European beewulf ♀︎♂︎

Last update: 19 June 2022
SPECIES: European beewulf (Philanthus triangulum)
GENUS: PHILANTHUS
FAMILY: CRABRONIDAE (Digger wasps)



OBSERVATION:
2022-VI-032021-VIII-062021-VIII-052021-IX-062021-IX-052020-VIII-282020-VIII-242020-VIII-212020-VIII-092020-IX-042019-VIII-302019-VIII-162016-VII-17

YEARS:
20162019202020212022

MONTHS:
JanFebMarAprMayJunJulAugSepOctNovDec




UPDATE: Added identification photo's, updated text

3. IDENTIFICATION

Official name:

Synonyms:

Philanthus triangulum [1]


see more on: www.gbif.org

Etymology:

triangulum

Philanthus triangulum ♂︎

CONTENTS

1. Distribution
2. Behaviour
3. Plant relations
4. Prey relations
5. Parasitic relations
6. Identification

1. DISTRIBUTION

Philanthus triangulum is a common species in the Nederland [2,3].

Garden species

Since 2019 the wasp is present in the garden every year. At the end of the day males often appear to dig a sleeping place in the sand. Females are attracted to the garden by the presence of Honeybees (Apis melifera) in the garden. On one occasion a female started digging extensively but never finished the nest.

2. BEHAVIOUR

2.1. ACTIVITY

The species is active from end of May up to the beginning of October [1].

2.2. DEVELOPMENT

Nest

Nests are dug in sandy ground [6], sometimes in aggregations [6].

The nests can consist of 3 to 34 cells [3], 3 to 6 prey specimen are used per cell [3].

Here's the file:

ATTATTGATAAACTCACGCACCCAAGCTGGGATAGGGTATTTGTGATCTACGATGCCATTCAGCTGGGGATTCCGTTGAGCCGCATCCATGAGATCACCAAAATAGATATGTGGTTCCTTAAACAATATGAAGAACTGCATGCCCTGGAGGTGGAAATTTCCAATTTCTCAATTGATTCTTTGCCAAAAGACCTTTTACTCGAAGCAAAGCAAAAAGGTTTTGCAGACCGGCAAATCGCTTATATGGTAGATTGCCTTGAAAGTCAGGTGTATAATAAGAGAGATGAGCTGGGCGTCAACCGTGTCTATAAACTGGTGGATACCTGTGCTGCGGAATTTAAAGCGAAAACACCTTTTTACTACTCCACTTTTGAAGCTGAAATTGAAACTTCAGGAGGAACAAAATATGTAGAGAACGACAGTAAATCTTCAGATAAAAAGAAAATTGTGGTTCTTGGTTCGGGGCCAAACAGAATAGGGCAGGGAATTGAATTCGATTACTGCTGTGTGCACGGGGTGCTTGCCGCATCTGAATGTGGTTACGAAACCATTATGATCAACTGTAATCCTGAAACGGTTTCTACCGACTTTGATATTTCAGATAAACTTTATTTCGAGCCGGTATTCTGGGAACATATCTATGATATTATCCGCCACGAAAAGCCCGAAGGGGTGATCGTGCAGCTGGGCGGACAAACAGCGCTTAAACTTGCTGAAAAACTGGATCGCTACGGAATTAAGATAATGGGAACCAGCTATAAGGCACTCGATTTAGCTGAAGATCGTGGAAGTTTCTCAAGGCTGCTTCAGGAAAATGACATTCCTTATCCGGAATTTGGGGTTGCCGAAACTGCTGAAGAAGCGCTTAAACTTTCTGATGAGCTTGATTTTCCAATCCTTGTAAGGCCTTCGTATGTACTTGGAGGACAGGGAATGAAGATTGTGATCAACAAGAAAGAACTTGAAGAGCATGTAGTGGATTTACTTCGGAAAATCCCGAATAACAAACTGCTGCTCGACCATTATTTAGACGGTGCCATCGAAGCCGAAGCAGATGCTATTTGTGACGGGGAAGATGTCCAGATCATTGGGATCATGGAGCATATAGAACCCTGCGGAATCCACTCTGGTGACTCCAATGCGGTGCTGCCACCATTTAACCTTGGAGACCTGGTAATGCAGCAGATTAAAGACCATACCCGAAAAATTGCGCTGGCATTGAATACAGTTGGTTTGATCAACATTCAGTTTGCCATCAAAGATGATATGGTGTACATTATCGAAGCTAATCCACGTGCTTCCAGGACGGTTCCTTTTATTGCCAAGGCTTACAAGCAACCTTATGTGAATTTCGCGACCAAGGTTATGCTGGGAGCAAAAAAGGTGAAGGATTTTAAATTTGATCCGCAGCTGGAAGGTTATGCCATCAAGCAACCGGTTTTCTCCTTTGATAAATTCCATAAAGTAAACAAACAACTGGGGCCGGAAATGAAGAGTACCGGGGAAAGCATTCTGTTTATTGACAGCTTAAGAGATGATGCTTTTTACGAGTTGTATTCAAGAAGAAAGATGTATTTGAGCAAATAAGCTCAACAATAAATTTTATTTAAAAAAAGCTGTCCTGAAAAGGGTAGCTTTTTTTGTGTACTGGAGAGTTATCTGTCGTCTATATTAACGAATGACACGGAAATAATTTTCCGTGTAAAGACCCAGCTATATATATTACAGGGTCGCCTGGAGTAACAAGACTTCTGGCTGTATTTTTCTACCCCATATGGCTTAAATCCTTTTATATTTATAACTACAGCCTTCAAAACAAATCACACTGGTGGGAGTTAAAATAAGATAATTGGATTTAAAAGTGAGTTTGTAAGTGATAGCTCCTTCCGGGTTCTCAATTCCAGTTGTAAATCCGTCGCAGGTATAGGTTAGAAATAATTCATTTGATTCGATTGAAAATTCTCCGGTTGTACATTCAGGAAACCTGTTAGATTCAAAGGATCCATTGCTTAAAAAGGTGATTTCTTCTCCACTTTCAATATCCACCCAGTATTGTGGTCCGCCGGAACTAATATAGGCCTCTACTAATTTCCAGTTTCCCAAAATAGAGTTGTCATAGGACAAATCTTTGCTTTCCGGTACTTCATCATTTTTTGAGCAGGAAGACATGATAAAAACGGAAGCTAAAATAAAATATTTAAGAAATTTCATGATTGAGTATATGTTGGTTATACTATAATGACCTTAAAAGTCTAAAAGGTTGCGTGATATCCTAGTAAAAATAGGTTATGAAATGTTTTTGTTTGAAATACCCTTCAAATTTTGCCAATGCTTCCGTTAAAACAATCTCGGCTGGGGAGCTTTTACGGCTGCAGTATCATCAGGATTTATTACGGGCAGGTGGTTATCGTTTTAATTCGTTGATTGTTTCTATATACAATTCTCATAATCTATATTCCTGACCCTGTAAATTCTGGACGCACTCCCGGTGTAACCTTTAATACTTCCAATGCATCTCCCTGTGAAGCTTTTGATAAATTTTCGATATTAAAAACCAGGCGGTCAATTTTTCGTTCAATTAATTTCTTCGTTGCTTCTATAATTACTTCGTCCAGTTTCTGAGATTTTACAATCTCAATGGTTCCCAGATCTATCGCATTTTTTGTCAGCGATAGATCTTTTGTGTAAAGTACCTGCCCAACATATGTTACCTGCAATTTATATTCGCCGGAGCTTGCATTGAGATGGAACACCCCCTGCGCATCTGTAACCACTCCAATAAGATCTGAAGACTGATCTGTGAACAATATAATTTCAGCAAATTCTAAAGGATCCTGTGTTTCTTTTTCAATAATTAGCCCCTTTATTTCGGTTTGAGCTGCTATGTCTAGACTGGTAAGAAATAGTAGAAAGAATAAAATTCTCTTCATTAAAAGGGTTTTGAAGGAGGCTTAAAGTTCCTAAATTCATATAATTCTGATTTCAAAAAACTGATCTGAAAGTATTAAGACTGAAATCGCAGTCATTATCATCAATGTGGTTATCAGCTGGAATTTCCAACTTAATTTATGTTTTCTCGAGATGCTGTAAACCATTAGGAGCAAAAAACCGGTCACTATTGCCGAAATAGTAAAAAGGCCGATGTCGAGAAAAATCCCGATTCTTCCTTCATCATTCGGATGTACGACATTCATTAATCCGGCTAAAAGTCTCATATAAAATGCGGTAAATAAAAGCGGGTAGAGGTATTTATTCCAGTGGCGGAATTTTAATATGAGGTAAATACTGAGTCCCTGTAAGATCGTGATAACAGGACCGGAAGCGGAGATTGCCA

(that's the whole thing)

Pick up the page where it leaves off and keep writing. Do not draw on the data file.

2.3. BEE HOTEL

The species does not make use of artificial nest help, not for nesting nor for sleeping.

2.4. HUNTING

The female hunts actively on Honey bees (Apis melifera).

Her hunting method follows a few steps:

  1. First she’ll fly a couple of times around the plant to observe the potential victims
  2. When she has found a victim she will drop down on her from flight
  3. In the following skirmish she’ll sting the victim to paralyse her
  4. After that she will hold the bee between her legs and jaws until it stops resiting.

In a personal observation I observed step 4 turned out to be difficult resulting in the prey to fall to the ground. These seemed to be accidents and not on purpose. After the prey had fallen to the ground she had no longer interest in it. After some days several paralysed or dead bees were lying under the plant where they were foraging and captured.

The venom of the species has a permanent paralysing effect on the bees [12].

Honey bee ♀︎ (Apis mellifera), dead victim of European beewulf

3. PLANT RELATIONS

3.1. FOOD PLANTS

The following plant species are mentioned in literature as food sources:

Apiaceae
(Umbellifers)

Falcaria
Falcaria vulgaris (Sickelweed) [5]
Asteraceae